After a festive break, election process has moved into the next phase. The pace of the party machinery has accelerated and politicians are back to the fields, luring voters.
We are seeing party manifestos and the performance of the public debates between candidates dissected. Social media platforms are becoming anti-social and slander the norm. With three weeks left for the country to get its new government and opposition, some argue that such discussions are expected. Others disagree. But we all know that we cannot reconcile with divisive politicking.
As the country prepares to head to the polls once again, it is important that we remind ourselves that the electoral process is not about developing personalities but about developing the system and strengthening it. Those who voted for the two parties that got eliminated in the primary round must participate in the election process. It is the people’s election, not the parties’ and their choice matters.
What matters as much is how the people would decide whom to vote for. For some it is their relation with the candidate or against another candidate. For many, it is the party president and the pledges. These factors are important but, as voters, we have the responsibility to elect candidates who can represent the people and their priorities in the parliament, hold quality deliberations and take informed decisions.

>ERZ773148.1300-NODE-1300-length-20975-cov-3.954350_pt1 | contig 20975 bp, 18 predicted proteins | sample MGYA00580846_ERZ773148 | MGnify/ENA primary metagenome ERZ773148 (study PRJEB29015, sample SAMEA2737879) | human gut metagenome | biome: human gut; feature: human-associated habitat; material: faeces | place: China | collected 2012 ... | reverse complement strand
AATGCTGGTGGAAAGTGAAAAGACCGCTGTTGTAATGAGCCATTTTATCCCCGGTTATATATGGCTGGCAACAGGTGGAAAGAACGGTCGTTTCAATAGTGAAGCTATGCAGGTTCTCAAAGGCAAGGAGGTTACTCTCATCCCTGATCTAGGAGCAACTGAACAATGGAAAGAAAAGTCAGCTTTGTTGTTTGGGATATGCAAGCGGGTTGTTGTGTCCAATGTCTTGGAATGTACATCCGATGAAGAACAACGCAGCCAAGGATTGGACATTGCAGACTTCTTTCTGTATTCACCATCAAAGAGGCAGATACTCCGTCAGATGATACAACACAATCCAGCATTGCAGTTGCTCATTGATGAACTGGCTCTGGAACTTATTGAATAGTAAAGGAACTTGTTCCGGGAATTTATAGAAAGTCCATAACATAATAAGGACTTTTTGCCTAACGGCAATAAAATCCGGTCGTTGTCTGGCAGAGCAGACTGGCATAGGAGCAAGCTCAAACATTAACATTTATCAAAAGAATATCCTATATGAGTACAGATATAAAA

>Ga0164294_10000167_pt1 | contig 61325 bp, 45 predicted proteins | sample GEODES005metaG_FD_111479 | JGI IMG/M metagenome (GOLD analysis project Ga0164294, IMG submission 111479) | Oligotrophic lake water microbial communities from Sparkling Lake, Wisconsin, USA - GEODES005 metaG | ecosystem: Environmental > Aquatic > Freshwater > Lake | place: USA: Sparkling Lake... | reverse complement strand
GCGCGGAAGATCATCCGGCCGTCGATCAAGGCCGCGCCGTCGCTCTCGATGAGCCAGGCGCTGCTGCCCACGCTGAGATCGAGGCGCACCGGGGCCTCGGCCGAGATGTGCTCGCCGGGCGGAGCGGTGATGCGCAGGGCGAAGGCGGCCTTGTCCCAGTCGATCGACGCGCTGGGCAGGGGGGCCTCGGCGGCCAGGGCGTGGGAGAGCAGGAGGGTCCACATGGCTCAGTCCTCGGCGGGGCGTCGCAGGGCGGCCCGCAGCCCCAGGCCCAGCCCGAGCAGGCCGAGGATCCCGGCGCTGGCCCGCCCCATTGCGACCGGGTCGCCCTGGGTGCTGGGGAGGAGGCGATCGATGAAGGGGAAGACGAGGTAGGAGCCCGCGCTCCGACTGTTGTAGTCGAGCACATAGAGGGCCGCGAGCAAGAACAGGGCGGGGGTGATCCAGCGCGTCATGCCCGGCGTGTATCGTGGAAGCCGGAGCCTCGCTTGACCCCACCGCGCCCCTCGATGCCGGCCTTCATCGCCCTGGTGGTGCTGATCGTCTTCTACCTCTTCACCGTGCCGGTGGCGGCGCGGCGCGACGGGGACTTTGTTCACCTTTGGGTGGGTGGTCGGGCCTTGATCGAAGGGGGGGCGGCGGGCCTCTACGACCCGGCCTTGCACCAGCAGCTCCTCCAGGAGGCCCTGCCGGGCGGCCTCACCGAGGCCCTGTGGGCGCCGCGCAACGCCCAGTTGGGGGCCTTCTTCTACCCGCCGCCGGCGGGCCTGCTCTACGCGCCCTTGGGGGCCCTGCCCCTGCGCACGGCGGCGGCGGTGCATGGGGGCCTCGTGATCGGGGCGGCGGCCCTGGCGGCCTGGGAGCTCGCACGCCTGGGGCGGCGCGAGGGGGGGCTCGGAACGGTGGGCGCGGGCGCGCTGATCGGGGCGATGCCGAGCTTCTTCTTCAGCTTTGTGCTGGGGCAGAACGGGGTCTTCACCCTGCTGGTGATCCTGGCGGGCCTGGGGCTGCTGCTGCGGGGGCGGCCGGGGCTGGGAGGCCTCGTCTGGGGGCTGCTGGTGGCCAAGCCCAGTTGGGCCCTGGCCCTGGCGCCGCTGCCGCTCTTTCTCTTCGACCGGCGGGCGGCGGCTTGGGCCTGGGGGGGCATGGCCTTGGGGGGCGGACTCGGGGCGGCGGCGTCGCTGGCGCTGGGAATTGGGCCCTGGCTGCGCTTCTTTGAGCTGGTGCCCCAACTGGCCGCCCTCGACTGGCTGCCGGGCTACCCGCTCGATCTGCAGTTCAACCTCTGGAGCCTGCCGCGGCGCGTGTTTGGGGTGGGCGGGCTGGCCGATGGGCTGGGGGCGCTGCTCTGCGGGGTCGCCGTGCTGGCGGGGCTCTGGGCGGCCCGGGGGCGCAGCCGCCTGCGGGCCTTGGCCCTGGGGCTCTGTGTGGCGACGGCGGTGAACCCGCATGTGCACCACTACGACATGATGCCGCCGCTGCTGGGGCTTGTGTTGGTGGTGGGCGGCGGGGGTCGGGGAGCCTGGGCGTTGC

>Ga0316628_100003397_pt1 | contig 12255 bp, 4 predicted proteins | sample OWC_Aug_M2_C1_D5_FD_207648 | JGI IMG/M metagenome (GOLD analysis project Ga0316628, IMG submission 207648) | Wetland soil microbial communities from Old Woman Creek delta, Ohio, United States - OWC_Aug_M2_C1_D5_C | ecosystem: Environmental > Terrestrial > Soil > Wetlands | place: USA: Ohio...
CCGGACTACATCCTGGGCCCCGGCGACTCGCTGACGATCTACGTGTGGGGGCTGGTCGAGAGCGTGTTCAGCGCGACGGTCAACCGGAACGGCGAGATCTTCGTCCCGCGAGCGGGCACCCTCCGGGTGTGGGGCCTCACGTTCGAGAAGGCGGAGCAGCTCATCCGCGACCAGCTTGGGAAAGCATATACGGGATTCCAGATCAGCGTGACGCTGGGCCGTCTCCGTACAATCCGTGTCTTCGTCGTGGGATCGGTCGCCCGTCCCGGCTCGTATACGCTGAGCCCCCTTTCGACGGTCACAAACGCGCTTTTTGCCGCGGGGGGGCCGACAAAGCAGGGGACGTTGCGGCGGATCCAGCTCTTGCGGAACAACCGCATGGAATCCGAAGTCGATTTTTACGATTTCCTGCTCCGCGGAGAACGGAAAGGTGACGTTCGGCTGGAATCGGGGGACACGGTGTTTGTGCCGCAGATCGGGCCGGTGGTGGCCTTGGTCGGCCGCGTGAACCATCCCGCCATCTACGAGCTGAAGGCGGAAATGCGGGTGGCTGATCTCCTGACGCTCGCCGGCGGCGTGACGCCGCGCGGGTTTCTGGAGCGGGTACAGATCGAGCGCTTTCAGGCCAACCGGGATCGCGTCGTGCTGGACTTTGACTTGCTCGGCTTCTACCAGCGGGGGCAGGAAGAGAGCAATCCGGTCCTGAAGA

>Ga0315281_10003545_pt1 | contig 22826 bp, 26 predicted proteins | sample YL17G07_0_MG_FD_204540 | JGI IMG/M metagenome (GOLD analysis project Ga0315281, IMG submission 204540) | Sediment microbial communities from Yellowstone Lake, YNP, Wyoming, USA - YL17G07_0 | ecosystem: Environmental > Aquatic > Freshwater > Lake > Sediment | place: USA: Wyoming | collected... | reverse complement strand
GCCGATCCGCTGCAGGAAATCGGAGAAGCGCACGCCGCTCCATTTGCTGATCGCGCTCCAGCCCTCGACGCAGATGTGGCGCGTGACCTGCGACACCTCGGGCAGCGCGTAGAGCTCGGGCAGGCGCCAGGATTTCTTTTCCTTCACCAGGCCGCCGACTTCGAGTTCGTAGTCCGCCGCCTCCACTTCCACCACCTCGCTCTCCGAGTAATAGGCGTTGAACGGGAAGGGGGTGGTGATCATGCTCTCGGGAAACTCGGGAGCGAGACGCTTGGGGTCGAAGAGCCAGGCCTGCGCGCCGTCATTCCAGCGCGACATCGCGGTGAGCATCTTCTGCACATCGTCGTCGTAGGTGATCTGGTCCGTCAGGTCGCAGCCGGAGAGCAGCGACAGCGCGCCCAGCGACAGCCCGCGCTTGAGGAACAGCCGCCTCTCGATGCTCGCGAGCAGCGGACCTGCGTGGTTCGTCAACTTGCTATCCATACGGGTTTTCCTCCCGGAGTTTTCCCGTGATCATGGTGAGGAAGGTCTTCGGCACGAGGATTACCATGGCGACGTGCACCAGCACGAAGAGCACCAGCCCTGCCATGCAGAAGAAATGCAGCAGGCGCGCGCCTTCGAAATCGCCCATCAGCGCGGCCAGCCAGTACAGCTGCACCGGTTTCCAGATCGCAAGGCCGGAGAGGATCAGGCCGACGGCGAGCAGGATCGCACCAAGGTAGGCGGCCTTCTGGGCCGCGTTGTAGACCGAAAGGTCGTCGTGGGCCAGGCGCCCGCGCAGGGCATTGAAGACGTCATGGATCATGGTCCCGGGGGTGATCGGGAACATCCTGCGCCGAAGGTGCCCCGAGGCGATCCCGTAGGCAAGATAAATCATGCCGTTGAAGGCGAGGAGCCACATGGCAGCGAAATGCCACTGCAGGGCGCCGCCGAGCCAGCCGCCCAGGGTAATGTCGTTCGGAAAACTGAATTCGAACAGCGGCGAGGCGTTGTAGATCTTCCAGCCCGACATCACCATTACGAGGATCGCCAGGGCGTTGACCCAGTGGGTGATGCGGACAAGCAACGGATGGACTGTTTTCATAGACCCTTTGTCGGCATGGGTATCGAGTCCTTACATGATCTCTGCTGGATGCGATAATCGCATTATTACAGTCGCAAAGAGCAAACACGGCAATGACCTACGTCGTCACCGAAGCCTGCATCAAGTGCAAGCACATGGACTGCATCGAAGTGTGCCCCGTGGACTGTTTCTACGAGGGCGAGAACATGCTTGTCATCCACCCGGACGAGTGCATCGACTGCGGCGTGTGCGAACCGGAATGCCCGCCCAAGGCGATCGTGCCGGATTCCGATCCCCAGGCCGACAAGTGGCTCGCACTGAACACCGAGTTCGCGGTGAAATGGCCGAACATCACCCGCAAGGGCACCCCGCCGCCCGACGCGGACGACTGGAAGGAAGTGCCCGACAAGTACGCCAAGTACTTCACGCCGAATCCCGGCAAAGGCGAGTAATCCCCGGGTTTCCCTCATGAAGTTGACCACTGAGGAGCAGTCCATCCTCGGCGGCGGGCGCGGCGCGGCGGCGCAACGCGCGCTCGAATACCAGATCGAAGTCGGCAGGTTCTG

The public debates offer voters a good opportunity to know and assess the candidates. It helps us make informed decisions so that every vote goes to a deserving candidate. This election, politicians observed some changes in the rural electorate. For unlike in the past, rural voters today could not be influenced by their urban literate relatives to vote for a certain party. Their rationale is that those living in urban centres do not know the problems communities in villages faced. Our civil servants, who make up a chuck of the postal ballot voters, are more familiar with the national vision. For each section of the voters, the priorities differ.
The politicisation of civil service and the local government remains a thorny issue this election. That the election commission’s caution to violation of election rules is paid no heed is as disconcerting, especially because it is aspiring members of parliament and lawmakers who are indulging in disregarding rules and laws.
While pandering to each section of the voters, our politicians must remind themselves and the people of the country’s national vision. We need to understand and remind ourselves that an election is the means, not an end, but the beginning of a new political process.